I did not grow up with that question or truly planning a meal time during festivals or even during daily life. In Kolkata, when the family got together for any occasion, food was, of course, the epicenter of all festivities but the time when that food will be consumed was anybody’s guess. There were perfunctory questions about  what time is lunch or dinner but nobody knew. We ate when the food was ready. And even when the food was ready, the guests had to be coaxed to the dinner table if they were involved in a ‘jomati adda’ (rough translation would be engrossing gossip, although gossip is not really a proper translation for the Bengali word, adda). The concept of ‘adda’ is so quintessentially Bengali that there is no accurate translation of the word in any other foreign language or even any other Indian languages to the best of my knowledge. During a gathering, food was eaten in a certain hierarchical order that I have noticed – children were fed first followed by the men folk, lastly the women sat down to eat amidst much chatter, laughter and camaraderie.  As many know that in Bengal we eat with our hands. Sitting with others just laughing and chatting long after one’s food has been eaten with sticky fingers is one of my most fond memories. Time, during the days of celebration, was only of importance when one had to maintain the auspicious moments when a puja had to be performed. During the rest of the day, time was relegated to the back ground, it did not control us. We controlled our day. We were propelled during those special days by our needs – desire for togetherness, hunger, laughter, puja, rather than routine. Those days were refreshingly freeing, unbound from time.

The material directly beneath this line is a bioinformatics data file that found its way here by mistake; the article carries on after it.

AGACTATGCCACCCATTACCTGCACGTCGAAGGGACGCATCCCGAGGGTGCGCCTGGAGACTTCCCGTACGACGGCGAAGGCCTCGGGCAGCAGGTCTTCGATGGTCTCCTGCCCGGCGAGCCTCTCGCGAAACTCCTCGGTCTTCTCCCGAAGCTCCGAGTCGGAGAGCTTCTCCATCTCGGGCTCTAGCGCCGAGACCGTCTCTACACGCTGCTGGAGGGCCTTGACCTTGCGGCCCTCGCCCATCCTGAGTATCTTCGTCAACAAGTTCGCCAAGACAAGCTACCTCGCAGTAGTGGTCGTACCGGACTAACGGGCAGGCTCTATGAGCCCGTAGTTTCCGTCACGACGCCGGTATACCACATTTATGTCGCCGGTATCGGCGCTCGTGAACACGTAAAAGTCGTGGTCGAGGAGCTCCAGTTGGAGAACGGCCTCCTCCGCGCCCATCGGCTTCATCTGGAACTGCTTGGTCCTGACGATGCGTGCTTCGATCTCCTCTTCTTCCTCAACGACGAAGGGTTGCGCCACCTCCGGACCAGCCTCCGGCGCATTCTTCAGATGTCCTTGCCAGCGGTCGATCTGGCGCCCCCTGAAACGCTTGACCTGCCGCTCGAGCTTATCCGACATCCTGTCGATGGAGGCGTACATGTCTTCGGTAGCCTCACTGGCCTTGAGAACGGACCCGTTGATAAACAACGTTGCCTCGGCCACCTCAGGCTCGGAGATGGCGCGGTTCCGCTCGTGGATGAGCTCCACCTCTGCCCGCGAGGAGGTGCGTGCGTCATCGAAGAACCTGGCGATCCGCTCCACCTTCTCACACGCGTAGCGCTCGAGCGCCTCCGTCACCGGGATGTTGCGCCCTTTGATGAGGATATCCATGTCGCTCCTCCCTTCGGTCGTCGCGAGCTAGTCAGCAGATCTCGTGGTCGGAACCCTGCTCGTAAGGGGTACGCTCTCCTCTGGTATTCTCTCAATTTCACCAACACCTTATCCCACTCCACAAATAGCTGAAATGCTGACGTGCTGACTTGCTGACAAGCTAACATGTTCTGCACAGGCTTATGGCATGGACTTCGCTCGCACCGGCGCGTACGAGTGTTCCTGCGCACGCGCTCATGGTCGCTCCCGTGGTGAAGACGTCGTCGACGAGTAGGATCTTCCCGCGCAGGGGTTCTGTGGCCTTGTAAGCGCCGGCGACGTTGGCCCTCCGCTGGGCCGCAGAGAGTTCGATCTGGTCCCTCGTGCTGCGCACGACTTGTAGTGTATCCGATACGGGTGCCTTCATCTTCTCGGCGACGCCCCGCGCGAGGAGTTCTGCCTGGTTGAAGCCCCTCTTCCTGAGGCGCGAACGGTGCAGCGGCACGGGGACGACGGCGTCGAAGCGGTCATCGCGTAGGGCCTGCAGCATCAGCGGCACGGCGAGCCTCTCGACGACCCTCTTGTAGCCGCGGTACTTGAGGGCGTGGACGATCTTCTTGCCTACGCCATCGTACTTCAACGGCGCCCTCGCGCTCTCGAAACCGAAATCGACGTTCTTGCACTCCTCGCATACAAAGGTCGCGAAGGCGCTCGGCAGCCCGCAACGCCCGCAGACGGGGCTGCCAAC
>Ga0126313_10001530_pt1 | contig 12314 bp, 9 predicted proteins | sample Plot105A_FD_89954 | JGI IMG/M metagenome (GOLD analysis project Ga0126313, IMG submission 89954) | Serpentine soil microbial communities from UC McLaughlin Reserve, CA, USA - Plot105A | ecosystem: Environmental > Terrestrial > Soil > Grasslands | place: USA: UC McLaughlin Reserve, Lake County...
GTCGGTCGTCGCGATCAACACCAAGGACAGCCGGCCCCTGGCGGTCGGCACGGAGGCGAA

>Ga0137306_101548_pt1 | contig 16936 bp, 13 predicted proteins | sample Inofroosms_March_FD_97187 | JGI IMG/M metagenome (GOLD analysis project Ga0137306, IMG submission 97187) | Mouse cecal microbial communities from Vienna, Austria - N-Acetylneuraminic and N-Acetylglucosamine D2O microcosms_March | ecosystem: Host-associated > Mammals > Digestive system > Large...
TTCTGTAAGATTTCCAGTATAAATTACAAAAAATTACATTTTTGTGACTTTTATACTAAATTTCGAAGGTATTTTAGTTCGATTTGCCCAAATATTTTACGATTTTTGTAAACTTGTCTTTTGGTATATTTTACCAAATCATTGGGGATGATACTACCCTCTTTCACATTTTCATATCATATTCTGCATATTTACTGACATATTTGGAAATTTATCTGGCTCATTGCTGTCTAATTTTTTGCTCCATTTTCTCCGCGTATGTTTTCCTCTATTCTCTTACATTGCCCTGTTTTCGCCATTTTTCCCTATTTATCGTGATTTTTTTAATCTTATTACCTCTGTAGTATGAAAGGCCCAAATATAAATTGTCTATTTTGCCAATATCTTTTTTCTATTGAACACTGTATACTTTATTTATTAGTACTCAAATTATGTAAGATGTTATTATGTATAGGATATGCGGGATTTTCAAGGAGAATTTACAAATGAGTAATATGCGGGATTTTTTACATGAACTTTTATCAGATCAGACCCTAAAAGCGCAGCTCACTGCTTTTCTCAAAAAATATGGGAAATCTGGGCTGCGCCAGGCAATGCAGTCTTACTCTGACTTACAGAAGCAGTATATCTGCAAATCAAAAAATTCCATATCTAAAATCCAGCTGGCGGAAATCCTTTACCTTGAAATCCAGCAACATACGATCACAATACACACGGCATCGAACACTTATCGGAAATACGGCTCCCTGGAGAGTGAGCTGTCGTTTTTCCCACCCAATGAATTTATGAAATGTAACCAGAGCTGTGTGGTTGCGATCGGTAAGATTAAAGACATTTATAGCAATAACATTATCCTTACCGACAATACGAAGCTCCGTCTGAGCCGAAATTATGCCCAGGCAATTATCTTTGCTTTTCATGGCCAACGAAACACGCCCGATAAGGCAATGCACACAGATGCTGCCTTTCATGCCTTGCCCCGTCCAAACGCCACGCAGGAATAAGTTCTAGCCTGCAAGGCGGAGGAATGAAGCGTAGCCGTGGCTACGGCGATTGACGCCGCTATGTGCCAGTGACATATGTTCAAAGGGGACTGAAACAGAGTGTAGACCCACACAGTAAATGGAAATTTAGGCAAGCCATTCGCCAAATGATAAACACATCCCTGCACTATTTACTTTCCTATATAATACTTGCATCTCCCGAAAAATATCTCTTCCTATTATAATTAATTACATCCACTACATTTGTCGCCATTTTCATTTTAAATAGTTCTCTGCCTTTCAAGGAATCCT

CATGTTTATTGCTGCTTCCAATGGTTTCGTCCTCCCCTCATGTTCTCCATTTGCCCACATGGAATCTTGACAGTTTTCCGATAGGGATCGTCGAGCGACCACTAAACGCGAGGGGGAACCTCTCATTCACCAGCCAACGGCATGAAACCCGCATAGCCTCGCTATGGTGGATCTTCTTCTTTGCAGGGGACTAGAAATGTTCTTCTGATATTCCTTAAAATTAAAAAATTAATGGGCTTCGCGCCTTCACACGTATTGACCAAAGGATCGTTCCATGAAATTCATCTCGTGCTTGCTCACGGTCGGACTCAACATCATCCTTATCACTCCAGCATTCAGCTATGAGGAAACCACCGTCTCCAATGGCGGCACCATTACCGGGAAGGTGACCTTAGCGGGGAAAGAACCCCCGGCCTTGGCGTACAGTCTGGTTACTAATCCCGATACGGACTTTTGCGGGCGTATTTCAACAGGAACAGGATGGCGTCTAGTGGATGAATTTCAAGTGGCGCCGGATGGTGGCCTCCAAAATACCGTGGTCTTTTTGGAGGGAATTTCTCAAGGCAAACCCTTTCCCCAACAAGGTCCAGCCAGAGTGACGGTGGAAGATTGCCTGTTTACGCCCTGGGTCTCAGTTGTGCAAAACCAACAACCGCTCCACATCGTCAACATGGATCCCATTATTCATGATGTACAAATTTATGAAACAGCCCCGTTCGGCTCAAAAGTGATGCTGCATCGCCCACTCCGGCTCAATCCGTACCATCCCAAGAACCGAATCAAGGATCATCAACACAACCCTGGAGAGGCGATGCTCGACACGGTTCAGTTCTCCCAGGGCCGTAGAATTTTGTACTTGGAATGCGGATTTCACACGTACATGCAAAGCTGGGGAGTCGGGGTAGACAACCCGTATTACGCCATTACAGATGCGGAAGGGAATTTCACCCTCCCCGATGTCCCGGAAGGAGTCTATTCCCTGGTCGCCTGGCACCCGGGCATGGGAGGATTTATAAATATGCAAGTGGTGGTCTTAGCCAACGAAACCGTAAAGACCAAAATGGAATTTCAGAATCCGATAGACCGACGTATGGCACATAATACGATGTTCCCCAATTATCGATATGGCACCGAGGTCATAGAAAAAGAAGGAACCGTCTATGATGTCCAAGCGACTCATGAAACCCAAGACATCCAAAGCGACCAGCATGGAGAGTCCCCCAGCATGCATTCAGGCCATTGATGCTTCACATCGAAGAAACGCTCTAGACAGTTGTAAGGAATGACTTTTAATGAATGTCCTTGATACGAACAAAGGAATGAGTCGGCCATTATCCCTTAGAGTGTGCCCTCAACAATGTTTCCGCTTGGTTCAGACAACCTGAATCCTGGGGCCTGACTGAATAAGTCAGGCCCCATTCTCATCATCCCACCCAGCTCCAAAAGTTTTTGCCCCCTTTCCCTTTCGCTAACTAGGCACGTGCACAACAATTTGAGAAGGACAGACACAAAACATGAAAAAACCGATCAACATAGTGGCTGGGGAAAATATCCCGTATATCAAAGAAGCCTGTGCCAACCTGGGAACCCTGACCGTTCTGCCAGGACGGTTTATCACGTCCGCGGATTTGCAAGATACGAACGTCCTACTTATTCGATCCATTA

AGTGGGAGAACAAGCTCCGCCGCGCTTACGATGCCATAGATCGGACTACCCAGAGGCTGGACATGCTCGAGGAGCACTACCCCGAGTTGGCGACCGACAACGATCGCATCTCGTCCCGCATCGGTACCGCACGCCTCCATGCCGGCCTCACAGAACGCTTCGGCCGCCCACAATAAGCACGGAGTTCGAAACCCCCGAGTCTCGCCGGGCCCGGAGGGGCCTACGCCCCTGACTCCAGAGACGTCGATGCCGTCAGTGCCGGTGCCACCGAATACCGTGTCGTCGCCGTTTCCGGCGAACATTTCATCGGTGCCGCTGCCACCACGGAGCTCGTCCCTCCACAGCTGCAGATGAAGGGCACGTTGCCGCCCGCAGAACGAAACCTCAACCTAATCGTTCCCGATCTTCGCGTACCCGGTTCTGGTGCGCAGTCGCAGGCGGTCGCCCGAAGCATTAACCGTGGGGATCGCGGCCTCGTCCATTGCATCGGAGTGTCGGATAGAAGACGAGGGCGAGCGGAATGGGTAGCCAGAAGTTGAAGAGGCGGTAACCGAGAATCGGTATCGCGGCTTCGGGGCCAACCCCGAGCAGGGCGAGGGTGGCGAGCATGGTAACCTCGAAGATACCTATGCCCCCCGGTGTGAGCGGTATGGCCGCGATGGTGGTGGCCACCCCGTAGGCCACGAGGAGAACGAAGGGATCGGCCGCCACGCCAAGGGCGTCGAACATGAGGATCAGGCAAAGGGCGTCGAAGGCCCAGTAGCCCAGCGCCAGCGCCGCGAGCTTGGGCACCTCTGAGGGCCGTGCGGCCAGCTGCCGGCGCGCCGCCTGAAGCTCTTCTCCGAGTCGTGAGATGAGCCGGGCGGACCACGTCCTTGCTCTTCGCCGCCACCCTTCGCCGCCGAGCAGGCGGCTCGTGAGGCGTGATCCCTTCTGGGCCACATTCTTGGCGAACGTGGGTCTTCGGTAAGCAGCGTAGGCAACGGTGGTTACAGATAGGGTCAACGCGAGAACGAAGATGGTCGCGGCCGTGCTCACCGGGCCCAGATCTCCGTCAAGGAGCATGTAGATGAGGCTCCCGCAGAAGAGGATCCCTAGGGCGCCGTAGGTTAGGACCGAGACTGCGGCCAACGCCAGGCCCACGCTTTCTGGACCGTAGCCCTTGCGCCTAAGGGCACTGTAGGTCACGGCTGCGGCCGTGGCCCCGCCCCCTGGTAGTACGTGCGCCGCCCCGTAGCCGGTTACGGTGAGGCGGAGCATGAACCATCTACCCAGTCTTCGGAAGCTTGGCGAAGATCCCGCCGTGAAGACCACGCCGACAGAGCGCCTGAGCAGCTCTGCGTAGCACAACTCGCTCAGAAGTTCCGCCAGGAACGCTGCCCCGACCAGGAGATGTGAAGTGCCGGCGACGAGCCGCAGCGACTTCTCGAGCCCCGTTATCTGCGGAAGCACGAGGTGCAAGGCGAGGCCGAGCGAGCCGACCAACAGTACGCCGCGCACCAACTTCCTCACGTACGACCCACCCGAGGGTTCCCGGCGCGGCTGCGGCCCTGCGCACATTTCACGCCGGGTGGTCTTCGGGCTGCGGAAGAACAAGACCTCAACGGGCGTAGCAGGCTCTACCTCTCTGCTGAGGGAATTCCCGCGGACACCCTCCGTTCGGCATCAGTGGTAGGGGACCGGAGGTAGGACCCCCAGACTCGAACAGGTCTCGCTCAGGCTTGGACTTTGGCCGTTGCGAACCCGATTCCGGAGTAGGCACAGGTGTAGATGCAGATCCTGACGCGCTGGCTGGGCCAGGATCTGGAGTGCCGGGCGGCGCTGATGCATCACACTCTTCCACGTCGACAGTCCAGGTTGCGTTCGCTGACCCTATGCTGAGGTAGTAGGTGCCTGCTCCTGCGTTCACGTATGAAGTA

My experience in USA has been different with my American family. During most of our celebrations – Thanksgiving, Christmas, there is a specific time for dinner. I observe in the torrential flurry of activities of my extended family, who prepare the big meals for our get togethers, how flustered they seem to get everything on the table by a certain time, all hot from the oven or stove top. Dinner will be served at 2 and that is the goal! I still can not get used to rigidity of time on a day of celebration. For me, the languorous stretch of time defines how a festival or gathering of family should be celebrated.

Sean asks me, always, what time is breakfast or dinner or lunch when I plan to celebrate bhai phota or a special breakfast or a special dinner at home. The question bothered me at the beginning. I felt the day was being segmented by tying meal times within a set time frame so I used to respond, “When it is ready!” That answer threw him off. I realized he planned his activities around the time I will give him for the meal I was preparing. So I adjusted. I give him a time and now I prepare food with one eye on the clock. It takes away the spontaneity of celebration, so when I go home celebrations take on more meaning when the chaos of meal times return.